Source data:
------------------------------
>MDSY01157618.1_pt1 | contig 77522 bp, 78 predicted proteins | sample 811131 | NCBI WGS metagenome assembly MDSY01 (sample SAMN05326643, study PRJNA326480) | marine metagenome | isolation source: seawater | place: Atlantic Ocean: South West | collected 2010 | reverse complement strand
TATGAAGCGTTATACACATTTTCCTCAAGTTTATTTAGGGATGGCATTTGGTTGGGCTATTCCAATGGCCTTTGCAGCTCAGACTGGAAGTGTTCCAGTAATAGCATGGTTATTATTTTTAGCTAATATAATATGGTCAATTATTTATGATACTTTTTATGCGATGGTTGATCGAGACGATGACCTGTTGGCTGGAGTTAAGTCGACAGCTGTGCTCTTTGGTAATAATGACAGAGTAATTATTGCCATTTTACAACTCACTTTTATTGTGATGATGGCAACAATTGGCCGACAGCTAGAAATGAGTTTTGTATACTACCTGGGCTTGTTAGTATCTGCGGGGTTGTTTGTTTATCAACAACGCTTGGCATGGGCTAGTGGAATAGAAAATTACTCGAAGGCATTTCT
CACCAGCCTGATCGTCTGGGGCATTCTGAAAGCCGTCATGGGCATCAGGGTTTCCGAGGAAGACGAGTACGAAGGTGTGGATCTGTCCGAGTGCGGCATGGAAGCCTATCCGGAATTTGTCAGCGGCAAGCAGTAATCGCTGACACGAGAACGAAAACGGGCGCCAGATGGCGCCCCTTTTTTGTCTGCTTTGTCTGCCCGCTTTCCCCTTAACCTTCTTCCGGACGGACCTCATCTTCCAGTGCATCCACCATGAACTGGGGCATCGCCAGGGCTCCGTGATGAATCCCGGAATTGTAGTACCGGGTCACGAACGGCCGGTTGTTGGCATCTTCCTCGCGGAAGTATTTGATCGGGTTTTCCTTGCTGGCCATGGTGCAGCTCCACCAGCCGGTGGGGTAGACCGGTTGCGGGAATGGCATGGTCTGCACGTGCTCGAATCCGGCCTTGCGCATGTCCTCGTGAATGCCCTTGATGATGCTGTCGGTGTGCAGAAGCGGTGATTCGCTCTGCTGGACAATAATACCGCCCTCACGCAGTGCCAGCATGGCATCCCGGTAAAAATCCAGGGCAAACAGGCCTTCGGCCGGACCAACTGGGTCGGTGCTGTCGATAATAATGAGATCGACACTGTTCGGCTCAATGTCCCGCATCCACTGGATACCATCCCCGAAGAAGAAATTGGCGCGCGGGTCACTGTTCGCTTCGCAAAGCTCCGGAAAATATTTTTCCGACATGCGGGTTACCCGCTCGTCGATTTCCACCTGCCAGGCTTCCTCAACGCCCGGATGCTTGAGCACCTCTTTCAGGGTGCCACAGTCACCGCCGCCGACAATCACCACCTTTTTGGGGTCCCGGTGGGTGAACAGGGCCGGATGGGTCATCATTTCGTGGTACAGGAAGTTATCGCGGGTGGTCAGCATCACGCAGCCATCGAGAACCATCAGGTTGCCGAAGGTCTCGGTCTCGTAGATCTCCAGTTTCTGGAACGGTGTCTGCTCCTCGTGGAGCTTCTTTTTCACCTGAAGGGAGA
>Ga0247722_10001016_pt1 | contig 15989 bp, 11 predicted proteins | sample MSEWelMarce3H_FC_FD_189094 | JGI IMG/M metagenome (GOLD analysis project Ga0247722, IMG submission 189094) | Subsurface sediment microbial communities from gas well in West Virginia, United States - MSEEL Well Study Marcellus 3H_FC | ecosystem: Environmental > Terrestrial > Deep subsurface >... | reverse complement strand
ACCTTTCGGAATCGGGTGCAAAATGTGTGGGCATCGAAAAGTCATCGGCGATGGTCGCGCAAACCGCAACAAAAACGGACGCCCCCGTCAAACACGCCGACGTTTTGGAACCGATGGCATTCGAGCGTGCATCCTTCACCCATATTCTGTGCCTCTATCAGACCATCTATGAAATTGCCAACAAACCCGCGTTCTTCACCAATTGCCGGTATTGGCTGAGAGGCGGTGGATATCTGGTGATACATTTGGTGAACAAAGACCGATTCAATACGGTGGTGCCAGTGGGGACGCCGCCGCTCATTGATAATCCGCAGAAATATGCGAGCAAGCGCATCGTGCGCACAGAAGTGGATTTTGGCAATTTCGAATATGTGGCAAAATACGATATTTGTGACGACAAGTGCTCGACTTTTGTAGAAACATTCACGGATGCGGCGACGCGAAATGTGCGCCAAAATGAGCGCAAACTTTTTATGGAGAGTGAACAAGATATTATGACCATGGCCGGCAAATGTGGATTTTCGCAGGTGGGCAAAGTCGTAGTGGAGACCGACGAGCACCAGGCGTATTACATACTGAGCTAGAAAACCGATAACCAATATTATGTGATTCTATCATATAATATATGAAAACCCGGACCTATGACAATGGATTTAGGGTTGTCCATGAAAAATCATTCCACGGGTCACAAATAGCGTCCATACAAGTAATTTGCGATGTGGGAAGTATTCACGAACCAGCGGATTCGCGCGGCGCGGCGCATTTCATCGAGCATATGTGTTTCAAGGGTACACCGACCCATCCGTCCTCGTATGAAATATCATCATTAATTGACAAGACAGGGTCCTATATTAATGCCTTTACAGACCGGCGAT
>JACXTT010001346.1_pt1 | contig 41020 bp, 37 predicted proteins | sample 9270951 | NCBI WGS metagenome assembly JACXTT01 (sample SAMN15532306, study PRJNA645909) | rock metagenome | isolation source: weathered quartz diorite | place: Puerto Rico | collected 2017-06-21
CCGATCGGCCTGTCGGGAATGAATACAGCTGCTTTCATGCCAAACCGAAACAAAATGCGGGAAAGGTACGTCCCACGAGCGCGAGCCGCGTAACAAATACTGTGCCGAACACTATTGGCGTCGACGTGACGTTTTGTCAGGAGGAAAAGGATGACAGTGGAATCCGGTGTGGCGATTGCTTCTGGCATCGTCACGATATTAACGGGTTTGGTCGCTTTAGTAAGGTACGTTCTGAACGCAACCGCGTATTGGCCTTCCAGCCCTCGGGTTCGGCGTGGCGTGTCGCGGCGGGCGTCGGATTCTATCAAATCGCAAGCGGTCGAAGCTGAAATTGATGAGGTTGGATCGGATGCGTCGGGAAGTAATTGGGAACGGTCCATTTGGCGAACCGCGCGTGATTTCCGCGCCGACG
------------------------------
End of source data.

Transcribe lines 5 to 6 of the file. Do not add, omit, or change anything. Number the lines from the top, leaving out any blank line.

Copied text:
ACCTTTCGGAATCGGGTGCAAAATGTGTGGGCATCGAAAAGTCATCGGCGATGGTCGCGCAAACCGCAACAAAAACGGACGCCCCCGTCAAACACGCCGACGTTTTGGAACCGATGGCATTCGAGCGTGCATCCTTCACCCATATTCTGTGCCTCTATCAGACCATCTATGAAATTGCCAACAAACCCGCGTTCTTCACCAATTGCCGGTATTGGCTGAGAGGCGGTGGATATCTGGTGATACATTTGGTGAACAAAGACCGATTCAATACGGTGGTGCCAGTGGGGACGCCGCCGCTCATTGATAATCCGCAGAAATATGCGAGCAAGCGCATCGTGCGCACAGAAGTGGATTTTGGCAATTTCGAATATGTGGCAAAATACGATATTTGTGACGACAAGTGCTCGACTTTTGTAGAAACATTCACGGATGCGGCGACGCGAAATGTGCGCCAAAATGAGCGCAAACTTTTTATGGAGAGTGAACAAGATATTATGACCATGGCCGGCAAATGTGGATTTTCGCAGGTGGGCAAAGTCGTAGTGGAGACCGACGAGCACCAGGCGTATTACATACTGAGCTAGAAAACCGATAACCAATATTATGTGATTCTATCATATAATATATGAAAACCCGGACCTATGACAATGGATTTAGGGTTGTCCATGAAAAATCATTCCACGGGTCACAAATAGCGTCCATACAAGTAATTTGCGATGTGGGAAGTATTCACGAACCAGCGGATTCGCGCGGCGCGGCGCATTTCATCGAGCATATGTGTTTCAAGGGTACACCGACCCATCCGTCCTCGTATGAAATATCATCATTAATTGACAAGACAGGGTCCTATATTAATGCCTTTACAGACCGGCGAT
>JACXTT010001346.1_pt1 | contig 41020 bp, 37 predicted proteins | sample 9270951 | NCBI WGS metagenome assembly JACXTT01 (sample SAMN15532306, study PRJNA645909) | rock metagenome | isolation source: weathered quartz diorite | place: Puerto Rico | collected 2017-06-21